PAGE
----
Reducing child mortality is a high priority for many governments, but policymakers disagree about how to fund children’s healthcare. While charging fees may prevent poor families from accessing care, subsidizing care may lead to overuse and wasted resources. Innovations for Poverty Action worked with researchers to investigate the impact of subsidies and health worker visits on use of healthcare among young children in Mali. By monitoring care-seeking behavior and children’s symptoms daily, the research team was able to measure both under- and overuse of clinic services. Results showed that subsidies nearly tripled healthcare usage and did not lead to overuse. In fact, when young children were provided with free medical consultations and treatment, families continued to underuse clinic resources. Health worker visits, by contrast, may have discouraged some families from visiting health clinics when their children needed care.
Although worldwide child mortality rates have dropped over the past two decades, 6 million children died in 2015—around 16,000 per day—mostly from preventable causes. Nearly 160 million children under five are stunted due to malnutrition, often brought on by diarrheal disease. In 2013, there were 528,000 malaria deaths in Africa alone, 78 percent of them children under five, and less than 26 percent of children with malaria are estimated to have received adequate treatment.1
Improved treatment for acute childhood illness is therefore a global health priority. However, there is debate among policymakers about whether parents should pay for their child’s healthcare. On the one hand, charging fees may prevent poor families from accessing care, but on the other hand, subsidizing care might lead to overuse and wasted resources. In addition, caregivers may either overuse or underuse health resources if they do not have adequate information about when to seek medical help for children. This study contributes new evidence on whether reducing costs or improving access to information can increase timely healthcare for children.
Mali has shown considerable progress in addressing child mortality since 1990, essentially halving the proportion of children who die before the age of five. Despite this progress, health indicators in Mali remain poor, and infant mortality rates are still among the highest in the world, with 118 out of 1,000 children dying before age five.2
The Malian healthcare system is built on a network of community health clinics. Clinics typically have one primary care provider on duty, along with a handful of other staff, and they are attached to a pharmacy that stocks basic supplies and treatment for common illnesses. Public care is partially subsidized by the government and NGOs, but is primarily funded via patient fees.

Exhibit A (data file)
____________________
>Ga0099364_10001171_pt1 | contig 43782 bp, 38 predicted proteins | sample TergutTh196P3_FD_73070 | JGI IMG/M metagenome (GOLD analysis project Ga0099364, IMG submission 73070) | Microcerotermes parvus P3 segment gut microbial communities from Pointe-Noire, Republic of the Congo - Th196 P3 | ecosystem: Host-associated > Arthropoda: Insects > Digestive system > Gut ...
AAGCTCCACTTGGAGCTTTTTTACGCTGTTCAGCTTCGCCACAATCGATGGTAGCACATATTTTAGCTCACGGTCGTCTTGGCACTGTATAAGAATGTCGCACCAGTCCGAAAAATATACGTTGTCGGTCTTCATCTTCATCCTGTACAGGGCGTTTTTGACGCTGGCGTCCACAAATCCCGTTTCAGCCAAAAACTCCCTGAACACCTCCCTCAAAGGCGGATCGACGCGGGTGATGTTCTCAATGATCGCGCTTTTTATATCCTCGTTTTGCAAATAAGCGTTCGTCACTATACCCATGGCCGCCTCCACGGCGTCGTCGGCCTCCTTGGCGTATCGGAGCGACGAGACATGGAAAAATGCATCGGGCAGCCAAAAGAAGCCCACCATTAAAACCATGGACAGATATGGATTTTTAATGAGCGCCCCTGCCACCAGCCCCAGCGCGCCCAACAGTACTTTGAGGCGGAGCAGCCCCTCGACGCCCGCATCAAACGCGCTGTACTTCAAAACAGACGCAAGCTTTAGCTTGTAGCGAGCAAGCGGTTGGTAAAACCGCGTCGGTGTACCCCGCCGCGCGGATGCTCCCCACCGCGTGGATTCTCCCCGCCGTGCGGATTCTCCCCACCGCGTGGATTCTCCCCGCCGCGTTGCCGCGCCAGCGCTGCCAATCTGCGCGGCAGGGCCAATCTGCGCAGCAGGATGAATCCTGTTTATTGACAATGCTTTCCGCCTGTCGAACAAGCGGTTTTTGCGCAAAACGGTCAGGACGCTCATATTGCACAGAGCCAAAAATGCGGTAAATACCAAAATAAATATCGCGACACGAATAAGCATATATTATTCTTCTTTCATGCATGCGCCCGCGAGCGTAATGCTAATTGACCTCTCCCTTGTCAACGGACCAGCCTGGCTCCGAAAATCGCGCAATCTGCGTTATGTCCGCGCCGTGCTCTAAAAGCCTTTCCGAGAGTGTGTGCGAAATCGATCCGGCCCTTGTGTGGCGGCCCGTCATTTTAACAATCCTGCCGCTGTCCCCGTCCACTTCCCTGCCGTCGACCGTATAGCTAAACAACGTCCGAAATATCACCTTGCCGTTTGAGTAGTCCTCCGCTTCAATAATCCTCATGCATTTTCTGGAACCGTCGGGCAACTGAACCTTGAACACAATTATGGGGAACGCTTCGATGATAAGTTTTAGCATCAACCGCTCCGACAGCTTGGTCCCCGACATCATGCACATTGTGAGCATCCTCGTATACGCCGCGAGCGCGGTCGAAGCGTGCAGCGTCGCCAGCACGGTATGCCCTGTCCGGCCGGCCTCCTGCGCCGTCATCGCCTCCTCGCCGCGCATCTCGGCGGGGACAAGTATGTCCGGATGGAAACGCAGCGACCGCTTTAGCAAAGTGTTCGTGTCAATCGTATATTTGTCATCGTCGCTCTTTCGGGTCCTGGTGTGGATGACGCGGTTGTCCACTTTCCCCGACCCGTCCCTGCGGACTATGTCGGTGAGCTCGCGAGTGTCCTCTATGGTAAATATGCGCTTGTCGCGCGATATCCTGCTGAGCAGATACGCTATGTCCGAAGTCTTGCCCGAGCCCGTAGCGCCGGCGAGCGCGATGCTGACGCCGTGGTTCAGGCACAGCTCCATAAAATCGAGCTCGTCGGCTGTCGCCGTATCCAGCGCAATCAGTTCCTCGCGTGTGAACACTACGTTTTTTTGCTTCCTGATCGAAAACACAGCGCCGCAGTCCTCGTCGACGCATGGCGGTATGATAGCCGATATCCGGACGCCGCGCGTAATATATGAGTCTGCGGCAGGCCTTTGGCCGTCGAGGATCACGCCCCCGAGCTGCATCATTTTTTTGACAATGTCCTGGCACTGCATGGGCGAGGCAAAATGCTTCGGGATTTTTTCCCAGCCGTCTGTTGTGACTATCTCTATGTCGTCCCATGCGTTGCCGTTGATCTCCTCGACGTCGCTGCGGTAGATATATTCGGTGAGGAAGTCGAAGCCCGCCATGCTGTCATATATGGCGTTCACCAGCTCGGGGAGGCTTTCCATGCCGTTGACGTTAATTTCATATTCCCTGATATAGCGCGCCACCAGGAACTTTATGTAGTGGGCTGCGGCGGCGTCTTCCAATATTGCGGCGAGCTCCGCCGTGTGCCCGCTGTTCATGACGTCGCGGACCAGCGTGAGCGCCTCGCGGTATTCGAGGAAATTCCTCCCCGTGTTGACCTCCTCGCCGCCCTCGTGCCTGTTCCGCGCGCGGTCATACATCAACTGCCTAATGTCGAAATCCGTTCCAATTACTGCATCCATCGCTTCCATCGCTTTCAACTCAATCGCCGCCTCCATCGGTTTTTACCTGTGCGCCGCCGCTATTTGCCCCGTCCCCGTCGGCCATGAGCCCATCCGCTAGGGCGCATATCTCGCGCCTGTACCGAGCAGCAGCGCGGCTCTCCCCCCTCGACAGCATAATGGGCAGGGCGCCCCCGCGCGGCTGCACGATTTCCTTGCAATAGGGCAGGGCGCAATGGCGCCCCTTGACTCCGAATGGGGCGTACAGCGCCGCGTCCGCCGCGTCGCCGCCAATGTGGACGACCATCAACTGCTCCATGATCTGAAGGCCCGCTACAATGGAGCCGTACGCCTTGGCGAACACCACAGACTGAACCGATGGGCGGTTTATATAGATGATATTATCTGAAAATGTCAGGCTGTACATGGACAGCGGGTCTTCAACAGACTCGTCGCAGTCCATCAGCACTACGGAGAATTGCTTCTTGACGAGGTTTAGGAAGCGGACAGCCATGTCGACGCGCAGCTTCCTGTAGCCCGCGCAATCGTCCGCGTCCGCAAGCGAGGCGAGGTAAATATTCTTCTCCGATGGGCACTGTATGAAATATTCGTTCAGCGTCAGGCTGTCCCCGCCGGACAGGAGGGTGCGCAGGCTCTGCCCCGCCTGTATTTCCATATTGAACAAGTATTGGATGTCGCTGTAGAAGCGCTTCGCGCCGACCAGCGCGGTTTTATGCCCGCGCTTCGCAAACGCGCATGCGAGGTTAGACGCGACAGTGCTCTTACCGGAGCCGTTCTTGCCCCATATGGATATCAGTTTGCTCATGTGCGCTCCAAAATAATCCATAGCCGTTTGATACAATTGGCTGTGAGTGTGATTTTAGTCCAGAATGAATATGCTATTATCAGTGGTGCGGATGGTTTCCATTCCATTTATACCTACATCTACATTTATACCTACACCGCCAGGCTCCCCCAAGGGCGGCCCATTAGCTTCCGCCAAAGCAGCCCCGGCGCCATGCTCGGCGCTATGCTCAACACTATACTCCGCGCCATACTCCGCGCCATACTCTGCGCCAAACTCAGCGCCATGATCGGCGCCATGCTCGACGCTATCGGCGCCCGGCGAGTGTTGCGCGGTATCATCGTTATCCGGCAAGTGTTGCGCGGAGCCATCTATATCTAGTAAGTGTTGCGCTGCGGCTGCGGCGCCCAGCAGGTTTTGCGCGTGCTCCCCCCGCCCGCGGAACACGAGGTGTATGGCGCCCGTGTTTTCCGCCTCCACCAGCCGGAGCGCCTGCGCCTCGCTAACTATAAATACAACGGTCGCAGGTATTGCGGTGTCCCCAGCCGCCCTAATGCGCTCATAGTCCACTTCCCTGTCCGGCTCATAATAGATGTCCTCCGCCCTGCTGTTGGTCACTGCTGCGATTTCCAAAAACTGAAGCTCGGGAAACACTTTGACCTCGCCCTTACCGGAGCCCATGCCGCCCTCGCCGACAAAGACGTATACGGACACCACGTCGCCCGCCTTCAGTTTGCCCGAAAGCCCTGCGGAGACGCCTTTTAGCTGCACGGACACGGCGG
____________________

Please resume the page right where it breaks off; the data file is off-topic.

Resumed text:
The Mali Health Organizing Project (Mali Health) aims to improve healthcare quality and access for people living in impoverished areas of Bamako, Mali’s capital. This study took place among the poorest third of families living in Sikoro, a semi-urban area on the outskirts of Bamako.
Researchers worked with Innovations for Poverty Action and Mali Health to evaluate the impact of healthcare worker visits and lower cost healthcare on families’ use of health clinics. Researchers randomly assigned 1,050 households with at least one child under five to one of four groups:
- Healthcare worker visits: In biweekly visits, a locally recruited health worker trained by Mali Health assessed the child's health according to a WHO-based protocol and advised the family on whether they should visit the clinic. The health worker accompanied the child to the clinic if necessary, but also counseled the family on home remedies if a doctor’s visit was not needed at that time. The health workers also provided general information about health practices and encouraged preventive measures.
- Subsidized healthcare: Mali Health distributed cards to families in this group, which listed the names of all children under five. The card entitled the child(ren) to free consultations and treatment at two local clinics if their illness was due to malnutrition, malaria, vaccine preventable diseases, diarrhea, or acute respiratory infection.
- Combined program: Families received both healthcare worker visits and subsidized healthcare.
- Comparison group: Families were provided neither healthcare worker visits nor free healthcare.